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Russia Votes in Election Without Opp.  09/16 06:15


   MOSCOW (AP) -- After a few weeks of desultory campaigning but months of 
relentless official moves to shut down significant opposition, Russia is 
holding three days of voting this weekend in a parliamentary election that is 
unlikely to change the country's political complexion.

   There's no expectation that United Russia, the party devoted to President 
Vladimir Putin, will lose its dominance of the State Duma, the elected lower 
house of parliament. The main questions to be answered are whether the party 
will retain its current two-thirds majority that allows it to amend the 
constitution; whether anemic turnout will dull the party's prestige; and 
whether imprisoned opposition leader Alexei Navalny's Smart Voting initiative 
proves to be a viable strategy against it.

   "There is very little intrigue in these elections ... and in fact they will 
not leave a special trace in political history," Andrei Kolesnikov, an analyst 
at the Carnegie Moscow Center, told The Associated Press.

   Putin, however, on Thursday urged Russians to vote, saying in a video 
message that "election of (the Duma's) new composition is undoubtedly the most 
important event in the life of our society and country."

   With 14 parties fielding candidates for half of the Duma's 450 seats that 
are chosen by party list, the election has a veneer of being genuinely 
competitive. But the three parties aside from United Russia that are expected 
to clear the 5% support necessary to get a seat rarely challenge the Kremlin.

   The Kremlin wants control over the new parliament, which will still be in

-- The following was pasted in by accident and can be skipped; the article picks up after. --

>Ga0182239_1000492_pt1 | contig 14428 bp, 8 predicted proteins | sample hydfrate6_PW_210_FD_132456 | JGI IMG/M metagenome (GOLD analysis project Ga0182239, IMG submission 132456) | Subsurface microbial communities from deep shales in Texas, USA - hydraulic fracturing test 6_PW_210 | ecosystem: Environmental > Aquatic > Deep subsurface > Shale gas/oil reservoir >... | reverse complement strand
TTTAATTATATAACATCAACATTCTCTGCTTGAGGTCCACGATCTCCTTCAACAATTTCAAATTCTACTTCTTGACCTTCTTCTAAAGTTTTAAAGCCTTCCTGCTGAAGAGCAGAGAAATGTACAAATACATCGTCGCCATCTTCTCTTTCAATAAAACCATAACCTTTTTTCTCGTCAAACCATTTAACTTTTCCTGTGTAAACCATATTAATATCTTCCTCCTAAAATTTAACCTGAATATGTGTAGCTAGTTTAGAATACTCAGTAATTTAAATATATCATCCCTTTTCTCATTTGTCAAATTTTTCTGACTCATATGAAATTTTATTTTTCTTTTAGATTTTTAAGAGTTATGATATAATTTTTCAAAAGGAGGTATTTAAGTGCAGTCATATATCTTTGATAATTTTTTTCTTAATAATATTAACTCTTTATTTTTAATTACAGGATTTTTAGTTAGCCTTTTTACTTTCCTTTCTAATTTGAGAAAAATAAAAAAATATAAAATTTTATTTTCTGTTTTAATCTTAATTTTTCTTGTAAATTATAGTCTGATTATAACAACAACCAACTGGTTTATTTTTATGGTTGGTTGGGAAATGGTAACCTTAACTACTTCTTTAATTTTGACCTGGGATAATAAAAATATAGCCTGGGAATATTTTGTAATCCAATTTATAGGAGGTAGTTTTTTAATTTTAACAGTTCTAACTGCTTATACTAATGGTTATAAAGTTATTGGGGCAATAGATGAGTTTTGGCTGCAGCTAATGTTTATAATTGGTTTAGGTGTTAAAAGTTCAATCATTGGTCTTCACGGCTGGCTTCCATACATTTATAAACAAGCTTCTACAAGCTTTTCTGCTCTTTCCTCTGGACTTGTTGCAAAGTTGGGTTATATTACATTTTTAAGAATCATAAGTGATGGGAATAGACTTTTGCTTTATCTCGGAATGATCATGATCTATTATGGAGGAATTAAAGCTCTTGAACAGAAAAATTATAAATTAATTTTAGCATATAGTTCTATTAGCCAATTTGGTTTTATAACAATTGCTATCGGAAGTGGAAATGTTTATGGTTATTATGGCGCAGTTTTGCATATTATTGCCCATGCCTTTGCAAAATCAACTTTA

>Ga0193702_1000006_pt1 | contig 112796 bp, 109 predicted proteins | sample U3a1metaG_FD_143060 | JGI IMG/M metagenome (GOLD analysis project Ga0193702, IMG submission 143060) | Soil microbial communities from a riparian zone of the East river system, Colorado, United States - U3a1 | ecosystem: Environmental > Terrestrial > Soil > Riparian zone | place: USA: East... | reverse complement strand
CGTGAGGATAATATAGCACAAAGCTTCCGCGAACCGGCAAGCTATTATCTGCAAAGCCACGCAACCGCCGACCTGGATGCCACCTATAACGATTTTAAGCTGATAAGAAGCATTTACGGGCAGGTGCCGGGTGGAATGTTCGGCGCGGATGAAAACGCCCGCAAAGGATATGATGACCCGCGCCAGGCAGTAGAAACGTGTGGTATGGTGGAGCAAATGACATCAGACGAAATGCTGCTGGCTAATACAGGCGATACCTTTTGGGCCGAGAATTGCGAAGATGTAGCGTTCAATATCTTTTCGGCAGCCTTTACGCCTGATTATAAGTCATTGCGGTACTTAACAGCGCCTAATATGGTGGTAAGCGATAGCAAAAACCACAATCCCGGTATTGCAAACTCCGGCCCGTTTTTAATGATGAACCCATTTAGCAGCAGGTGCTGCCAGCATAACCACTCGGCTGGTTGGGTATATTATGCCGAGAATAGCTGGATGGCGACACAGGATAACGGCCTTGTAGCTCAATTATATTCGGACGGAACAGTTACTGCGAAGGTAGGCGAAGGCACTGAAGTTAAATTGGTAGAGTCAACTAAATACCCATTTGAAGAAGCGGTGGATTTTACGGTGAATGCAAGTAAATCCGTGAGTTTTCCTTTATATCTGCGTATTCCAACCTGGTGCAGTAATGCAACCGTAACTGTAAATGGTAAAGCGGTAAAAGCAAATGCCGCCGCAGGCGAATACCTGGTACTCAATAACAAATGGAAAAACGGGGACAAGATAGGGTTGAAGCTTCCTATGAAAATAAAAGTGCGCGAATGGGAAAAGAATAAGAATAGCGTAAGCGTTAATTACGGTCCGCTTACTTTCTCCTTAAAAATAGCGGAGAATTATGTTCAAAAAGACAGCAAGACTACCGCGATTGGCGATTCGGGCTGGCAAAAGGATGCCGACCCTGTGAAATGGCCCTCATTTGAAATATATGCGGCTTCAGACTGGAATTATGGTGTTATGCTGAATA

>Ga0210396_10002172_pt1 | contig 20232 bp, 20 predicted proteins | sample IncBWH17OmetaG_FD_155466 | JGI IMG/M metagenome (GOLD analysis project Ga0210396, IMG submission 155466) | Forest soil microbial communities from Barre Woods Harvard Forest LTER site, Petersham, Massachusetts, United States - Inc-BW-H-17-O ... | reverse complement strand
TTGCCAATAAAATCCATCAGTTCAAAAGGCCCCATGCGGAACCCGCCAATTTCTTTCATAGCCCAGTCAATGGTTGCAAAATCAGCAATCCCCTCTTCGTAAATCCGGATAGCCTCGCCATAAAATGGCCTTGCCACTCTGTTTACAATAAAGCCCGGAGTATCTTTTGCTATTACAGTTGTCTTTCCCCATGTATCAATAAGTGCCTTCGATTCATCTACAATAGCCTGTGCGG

place in 2024, when Putin's current term expires and he must decide on running 
for reelection or choosing some other strategy to stay in power.

   The other half of the seats are chosen in individual constituencies, where 
independent candidates or those from small parties such as the liberal Yabloko 
may have stronger chances. These seats are also where the Navalny team's Smart 
Voting strategy could make inroads.

   The program sidesteps ideology in order to undermine United Russia, simply 
advising voters which candidate other than the ruling party's is the strongest 
in a single-mandate race.

   It's essentially a defensive strategy.

   "Voting to harm United Russia is not a meaningful goal, not a goal to choose 
another candidate whom you ideologically support," Kolesnikov said. But it 
showed potency in its inaugural use in 2018 when opposition candidates won 20 
of 45 seats in the Moscow city council, and a year later when United Russia 
lost its majorities in the councils of three large cities.

   However, it's unclear how widely it will be used this year after authorities 
blocked access to its website. The service remains available through apps, but 
Russia has threatened fines against Apple and Google to remove the apps from 
their online stores. The Foreign Ministry last week summoned U.S. Ambassador 
John Sullivan to protest election interference by American "digital giants."

   Blocking the website was the latest move to neutralize the Navalny 
operation, which was Russia's most visible and determined opposition 
organization, capable of calling sizable protests throughout the country.